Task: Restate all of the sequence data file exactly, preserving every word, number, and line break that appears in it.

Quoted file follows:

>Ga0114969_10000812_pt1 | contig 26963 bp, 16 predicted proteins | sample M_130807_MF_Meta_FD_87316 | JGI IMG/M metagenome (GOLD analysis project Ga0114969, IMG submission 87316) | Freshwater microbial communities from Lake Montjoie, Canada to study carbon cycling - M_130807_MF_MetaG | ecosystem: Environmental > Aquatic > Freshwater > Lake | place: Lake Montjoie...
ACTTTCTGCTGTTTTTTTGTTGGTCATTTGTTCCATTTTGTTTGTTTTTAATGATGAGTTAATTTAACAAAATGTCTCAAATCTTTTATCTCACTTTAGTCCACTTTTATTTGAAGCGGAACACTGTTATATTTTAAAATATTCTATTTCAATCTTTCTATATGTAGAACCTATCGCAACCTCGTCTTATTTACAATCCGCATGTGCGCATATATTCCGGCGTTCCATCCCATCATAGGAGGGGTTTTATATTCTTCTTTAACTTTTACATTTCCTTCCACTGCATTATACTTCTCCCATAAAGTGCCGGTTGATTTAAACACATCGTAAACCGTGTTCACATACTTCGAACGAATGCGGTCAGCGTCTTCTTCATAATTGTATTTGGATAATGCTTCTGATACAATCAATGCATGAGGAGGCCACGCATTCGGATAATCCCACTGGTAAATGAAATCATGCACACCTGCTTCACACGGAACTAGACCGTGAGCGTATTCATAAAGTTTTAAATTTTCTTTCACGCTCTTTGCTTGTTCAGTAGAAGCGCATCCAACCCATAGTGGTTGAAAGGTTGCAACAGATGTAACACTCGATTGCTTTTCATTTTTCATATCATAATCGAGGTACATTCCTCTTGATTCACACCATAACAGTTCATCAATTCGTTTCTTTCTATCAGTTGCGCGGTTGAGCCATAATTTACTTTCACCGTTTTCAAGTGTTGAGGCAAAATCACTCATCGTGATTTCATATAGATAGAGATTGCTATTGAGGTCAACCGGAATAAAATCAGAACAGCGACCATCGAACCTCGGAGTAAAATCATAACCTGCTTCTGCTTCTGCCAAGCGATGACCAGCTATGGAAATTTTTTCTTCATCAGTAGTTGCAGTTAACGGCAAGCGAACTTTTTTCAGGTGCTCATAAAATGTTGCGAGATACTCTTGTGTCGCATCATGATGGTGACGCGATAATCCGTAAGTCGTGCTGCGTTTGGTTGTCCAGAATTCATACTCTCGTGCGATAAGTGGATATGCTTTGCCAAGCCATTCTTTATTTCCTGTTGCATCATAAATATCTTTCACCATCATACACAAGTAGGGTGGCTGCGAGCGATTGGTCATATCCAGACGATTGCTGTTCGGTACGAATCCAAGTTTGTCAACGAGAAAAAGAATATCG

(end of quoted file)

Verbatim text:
>Ga0114969_10000812_pt1 | contig 26963 bp, 16 predicted proteins | sample M_130807_MF_Meta_FD_87316 | JGI IMG/M metagenome (GOLD analysis project Ga0114969, IMG submission 87316) | Freshwater microbial communities from Lake Montjoie, Canada to study carbon cycling - M_130807_MF_MetaG | ecosystem: Environmental > Aquatic > Freshwater > Lake | place: Lake Montjoie...
ACTTTCTGCTGTTTTTTTGTTGGTCATTTGTTCCATTTTGTTTGTTTTTAATGATGAGTTAATTTAACAAAATGTCTCAAATCTTTTATCTCACTTTAGTCCACTTTTATTTGAAGCGGAACACTGTTATATTTTAAAATATTCTATTTCAATCTTTCTATATGTAGAACCTATCGCAACCTCGTCTTATTTACAATCCGCATGTGCGCATATATTCCGGCGTTCCATCCCATCATAGGAGGGGTTTTATATTCTTCTTTAACTTTTACATTTCCTTCCACTGCATTATACTTCTCCCATAAAGTGCCGGTTGATTTAAACACATCGTAAACCGTGTTCACATACTTCGAACGAATGCGGTCAGCGTCTTCTTCATAATTGTATTTGGATAATGCTTCTGATACAATCAATGCATGAGGAGGCCACGCATTCGGATAATCCCACTGGTAAATGAAATCATGCACACCTGCTTCACACGGAACTAGACCGTGAGCGTATTCATAAAGTTTTAAATTTTCTTTCACGCTCTTTGCTTGTTCAGTAGAAGCGCATCCAACCCATAGTGGTTGAAAGGTTGCAACAGATGTAACACTCGATTGCTTTTCATTTTTCATATCATAATCGAGGTACATTCCTCTTGATTCACACCATAACAGTTCATCAATTCGTTTCTTTCTATCAGTTGCGCGGTTGAGCCATAATTTACTTTCACCGTTTTCAAGTGTTGAGGCAAAATCACTCATCGTGATTTCATATAGATAGAGATTGCTATTGAGGTCAACCGGAATAAAATCAGAACAGCGACCATCGAACCTCGGAGTAAAATCATAACCTGCTTCTGCTTCTGCCAAGCGATGACCAGCTATGGAAATTTTTTCTTCATCAGTAGTTGCAGTTAACGGCAAGCGAACTTTTTTCAGGTGCTCATAAAATGTTGCGAGATACTCTTGTGTCGCATCATGATGGTGACGCGATAATCCGTAAGTCGTGCTGCGTTTGGTTGTCCAGAATTCATACTCTCGTGCGATAAGTGGATATGCTTTGCCAAGCCATTCTTTATTTCCTGTTGCATCATAAATATCTTTCACCATCATACACAAGTAGGGTGGCTGCGAGCGATTGGTCATATCCAGACGATTGCTGTTCGGTACGAATCCAAGTTTGTCAACGAGAAAAAGAATATCG